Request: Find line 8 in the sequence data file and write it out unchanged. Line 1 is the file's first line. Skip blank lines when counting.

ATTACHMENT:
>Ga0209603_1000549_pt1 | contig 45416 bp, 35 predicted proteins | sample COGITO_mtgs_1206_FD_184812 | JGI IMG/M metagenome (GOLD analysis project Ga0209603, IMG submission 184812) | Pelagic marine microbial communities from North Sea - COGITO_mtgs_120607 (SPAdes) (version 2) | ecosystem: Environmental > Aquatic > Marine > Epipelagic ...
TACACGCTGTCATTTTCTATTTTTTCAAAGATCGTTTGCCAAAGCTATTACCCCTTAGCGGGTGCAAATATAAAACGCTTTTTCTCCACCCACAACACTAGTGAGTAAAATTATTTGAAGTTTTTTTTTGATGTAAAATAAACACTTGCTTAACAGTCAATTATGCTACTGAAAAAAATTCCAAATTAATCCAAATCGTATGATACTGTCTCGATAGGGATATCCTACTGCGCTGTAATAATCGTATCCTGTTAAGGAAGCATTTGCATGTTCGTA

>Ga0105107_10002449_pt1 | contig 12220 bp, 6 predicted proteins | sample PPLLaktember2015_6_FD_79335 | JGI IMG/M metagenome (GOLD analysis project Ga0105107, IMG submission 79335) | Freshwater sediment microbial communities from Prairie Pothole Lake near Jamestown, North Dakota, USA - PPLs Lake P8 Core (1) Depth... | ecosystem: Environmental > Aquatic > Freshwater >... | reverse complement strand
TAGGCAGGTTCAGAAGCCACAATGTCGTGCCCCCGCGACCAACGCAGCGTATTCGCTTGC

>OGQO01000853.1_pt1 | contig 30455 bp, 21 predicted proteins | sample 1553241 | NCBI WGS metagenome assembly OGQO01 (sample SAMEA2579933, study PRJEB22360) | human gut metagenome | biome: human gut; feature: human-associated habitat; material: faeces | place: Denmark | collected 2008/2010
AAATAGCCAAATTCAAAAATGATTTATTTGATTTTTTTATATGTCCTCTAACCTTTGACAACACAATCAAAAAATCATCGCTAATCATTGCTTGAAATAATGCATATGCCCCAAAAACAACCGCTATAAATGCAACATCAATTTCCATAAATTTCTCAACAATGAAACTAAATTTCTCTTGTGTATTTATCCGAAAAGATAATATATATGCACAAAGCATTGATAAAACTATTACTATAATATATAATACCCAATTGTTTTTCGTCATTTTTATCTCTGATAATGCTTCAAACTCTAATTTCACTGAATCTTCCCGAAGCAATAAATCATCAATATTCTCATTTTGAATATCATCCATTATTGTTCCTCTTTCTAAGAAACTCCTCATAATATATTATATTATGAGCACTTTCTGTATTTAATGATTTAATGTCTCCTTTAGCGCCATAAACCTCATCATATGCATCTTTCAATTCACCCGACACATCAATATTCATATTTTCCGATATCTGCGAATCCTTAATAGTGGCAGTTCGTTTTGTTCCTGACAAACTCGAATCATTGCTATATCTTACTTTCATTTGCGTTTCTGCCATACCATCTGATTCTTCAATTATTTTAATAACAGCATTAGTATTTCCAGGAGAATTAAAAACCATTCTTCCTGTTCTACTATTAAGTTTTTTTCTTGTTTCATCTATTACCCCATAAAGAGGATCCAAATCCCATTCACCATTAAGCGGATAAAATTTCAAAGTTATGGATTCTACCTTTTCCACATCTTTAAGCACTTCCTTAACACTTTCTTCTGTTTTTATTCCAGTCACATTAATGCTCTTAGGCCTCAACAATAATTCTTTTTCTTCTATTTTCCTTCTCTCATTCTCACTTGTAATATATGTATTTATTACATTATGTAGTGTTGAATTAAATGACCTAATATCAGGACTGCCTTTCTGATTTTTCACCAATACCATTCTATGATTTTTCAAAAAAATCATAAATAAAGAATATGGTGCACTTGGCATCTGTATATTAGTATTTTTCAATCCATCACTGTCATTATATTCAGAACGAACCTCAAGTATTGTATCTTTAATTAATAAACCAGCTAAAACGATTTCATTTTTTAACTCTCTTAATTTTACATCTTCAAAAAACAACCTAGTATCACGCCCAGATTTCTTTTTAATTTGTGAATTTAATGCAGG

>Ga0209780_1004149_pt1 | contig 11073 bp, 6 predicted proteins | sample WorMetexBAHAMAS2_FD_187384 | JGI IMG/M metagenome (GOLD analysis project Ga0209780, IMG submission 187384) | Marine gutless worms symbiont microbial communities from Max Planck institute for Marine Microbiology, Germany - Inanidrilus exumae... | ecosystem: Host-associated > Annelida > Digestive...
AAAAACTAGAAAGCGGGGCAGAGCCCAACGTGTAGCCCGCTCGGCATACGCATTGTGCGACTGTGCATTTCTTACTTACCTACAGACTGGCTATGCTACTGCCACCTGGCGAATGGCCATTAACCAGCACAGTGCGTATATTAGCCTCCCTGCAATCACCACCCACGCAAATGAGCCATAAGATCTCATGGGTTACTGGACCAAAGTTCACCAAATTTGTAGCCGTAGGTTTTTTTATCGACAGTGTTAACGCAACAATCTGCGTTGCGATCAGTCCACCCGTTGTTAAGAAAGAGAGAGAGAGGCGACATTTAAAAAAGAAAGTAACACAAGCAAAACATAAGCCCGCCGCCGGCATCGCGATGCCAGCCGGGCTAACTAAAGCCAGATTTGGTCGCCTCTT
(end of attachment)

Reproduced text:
AAAAACTAGAAAGCGGGGCAGAGCCCAACGTGTAGCCCGCTCGGCATACGCATTGTGCGACTGTGCATTTCTTACTTACCTACAGACTGGCTATGCTACTGCCACCTGGCGAATGGCCATTAACCAGCACAGTGCGTATATTAGCCTCCCTGCAATCACCACCCACGCAAATGAGCCATAAGATCTCATGGGTTACTGGACCAAAGTTCACCAAATTTGTAGCCGTAGGTTTTTTTATCGACAGTGTTAACGCAACAATCTGCGTTGCGATCAGTCCACCCGTTGTTAAGAAAGAGAGAGAGAGGCGACATTTAAAAAAGAAAGTAACACAAGCAAAACATAAGCCCGCCGCCGGCATCGCGATGCCAGCCGGGCTAACTAAAGCCAGATTTGGTCGCCTCTT